15. Left 4 Dead
Release Date: 2008
Last year: 45
Craig: It’s clearly the most unfair game ever made: swarms of zombies, evil bosses, panicked team-mates all conspire to fuck your shit up. Quit fucking my shit up, people! Yet Valve’s secret sauce make it an experience that’ll keep you coming back. It’s hard to be terrified when you’re bursting a lung laughing, and Left 4 Dead’s balance towards last minute deaths, just inches from safety is... wait, did you hear something?
Rich: I am captivated by Left 4 Dead’s potential for dickery. Matches are tense half-sprints and death is never more than a warty tongue away, but come to the safehouse door and someone will always close it in your face. It’s the human urge to stare at danger and giggle straight back. Or maybe I’m just playing with bastards.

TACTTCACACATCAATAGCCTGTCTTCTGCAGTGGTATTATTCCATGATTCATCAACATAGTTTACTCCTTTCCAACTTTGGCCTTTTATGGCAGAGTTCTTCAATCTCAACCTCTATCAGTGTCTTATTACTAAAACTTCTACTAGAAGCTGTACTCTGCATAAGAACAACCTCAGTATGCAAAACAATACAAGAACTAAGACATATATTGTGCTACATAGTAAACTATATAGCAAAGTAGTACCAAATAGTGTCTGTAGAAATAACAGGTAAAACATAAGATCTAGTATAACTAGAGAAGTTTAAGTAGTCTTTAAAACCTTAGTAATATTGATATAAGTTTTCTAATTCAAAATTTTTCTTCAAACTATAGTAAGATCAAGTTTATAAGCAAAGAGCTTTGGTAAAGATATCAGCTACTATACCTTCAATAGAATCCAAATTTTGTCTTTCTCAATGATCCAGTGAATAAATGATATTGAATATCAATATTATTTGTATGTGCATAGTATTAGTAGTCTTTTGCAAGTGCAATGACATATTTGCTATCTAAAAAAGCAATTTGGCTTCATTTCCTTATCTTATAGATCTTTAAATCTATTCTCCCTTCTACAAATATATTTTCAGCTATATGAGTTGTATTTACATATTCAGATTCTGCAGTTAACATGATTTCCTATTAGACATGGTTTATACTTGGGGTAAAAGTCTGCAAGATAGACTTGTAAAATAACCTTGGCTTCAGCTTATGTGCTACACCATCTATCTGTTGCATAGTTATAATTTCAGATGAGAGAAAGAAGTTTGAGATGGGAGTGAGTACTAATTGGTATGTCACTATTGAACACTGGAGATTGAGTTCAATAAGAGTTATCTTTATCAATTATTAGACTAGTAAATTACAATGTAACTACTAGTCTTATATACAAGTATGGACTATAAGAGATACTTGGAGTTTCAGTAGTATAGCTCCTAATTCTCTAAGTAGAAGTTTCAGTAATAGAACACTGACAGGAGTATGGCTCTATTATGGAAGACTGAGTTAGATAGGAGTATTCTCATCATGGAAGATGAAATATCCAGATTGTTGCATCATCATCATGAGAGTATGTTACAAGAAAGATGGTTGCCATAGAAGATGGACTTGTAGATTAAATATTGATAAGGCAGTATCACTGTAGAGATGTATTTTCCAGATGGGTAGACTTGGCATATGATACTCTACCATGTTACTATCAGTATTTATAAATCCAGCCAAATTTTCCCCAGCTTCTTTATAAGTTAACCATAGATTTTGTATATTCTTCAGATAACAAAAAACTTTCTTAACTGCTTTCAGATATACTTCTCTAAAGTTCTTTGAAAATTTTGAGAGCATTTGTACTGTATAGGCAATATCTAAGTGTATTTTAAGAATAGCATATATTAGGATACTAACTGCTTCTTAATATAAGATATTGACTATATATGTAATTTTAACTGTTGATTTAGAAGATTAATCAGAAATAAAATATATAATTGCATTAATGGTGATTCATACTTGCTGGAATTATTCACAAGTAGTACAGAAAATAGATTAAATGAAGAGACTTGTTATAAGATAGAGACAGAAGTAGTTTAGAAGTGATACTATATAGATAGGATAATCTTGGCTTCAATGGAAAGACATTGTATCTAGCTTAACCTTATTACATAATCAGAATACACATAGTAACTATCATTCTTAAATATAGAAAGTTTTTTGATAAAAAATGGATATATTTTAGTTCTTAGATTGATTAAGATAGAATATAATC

Dan: Playing with bastards is part of L4D’s charm. It makes the decision to leave them for dead that much easier--because you know they’d do the same to you.
Chris: This is why, as a general rule, I kill everyone on my own team if I'm doing poorly. Especially if Evan is on that team.
Craig: Shh. I definitely heard something.
Tom S: Before I played it I always mistook Left 4 Dead for a horror game. In fact it's pure comedy. Freak Tank charges, stealthy Boomers and freak friendly fire incidents are all punchlines in a riotous comedy of errors. Once the horror of the charging undead hordes wears off they're some of the best punchbags in gaming. Who knew the zombie apocalypse would be such a giggle?
Release Date: 1998
Last year: 4